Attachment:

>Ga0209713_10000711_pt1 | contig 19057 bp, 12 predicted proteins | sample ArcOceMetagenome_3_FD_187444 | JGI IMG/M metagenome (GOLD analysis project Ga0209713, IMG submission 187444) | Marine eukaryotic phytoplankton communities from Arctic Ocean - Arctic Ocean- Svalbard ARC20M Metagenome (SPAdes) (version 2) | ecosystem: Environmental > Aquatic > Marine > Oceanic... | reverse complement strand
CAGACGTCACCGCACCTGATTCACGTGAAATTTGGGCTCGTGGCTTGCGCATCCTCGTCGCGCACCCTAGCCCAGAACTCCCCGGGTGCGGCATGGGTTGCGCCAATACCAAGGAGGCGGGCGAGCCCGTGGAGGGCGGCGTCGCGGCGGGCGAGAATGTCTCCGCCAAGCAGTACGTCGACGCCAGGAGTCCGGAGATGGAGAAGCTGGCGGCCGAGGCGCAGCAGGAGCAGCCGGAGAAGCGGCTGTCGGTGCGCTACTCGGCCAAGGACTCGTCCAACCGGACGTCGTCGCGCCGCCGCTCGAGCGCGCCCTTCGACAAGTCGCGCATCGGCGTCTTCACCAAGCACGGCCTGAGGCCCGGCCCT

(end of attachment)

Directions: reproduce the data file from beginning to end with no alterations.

>Ga0209713_10000711_pt1 | contig 19057 bp, 12 predicted proteins | sample ArcOceMetagenome_3_FD_187444 | JGI IMG/M metagenome (GOLD analysis project Ga0209713, IMG submission 187444) | Marine eukaryotic phytoplankton communities from Arctic Ocean - Arctic Ocean- Svalbard ARC20M Metagenome (SPAdes) (version 2) | ecosystem: Environmental > Aquatic > Marine > Oceanic... | reverse complement strand
CAGACGTCACCGCACCTGATTCACGTGAAATTTGGGCTCGTGGCTTGCGCATCCTCGTCGCGCACCCTAGCCCAGAACTCCCCGGGTGCGGCATGGGTTGCGCCAATACCAAGGAGGCGGGCGAGCCCGTGGAGGGCGGCGTCGCGGCGGGCGAGAATGTCTCCGCCAAGCAGTACGTCGACGCCAGGAGTCCGGAGATGGAGAAGCTGGCGGCCGAGGCGCAGCAGGAGCAGCCGGAGAAGCGGCTGTCGGTGCGCTACTCGGCCAAGGACTCGTCCAACCGGACGTCGTCGCGCCGCCGCTCGAGCGCGCCCTTCGACAAGTCGCGCATCGGCGTCTTCACCAAGCACGGCCTGAGGCCCGGCCCT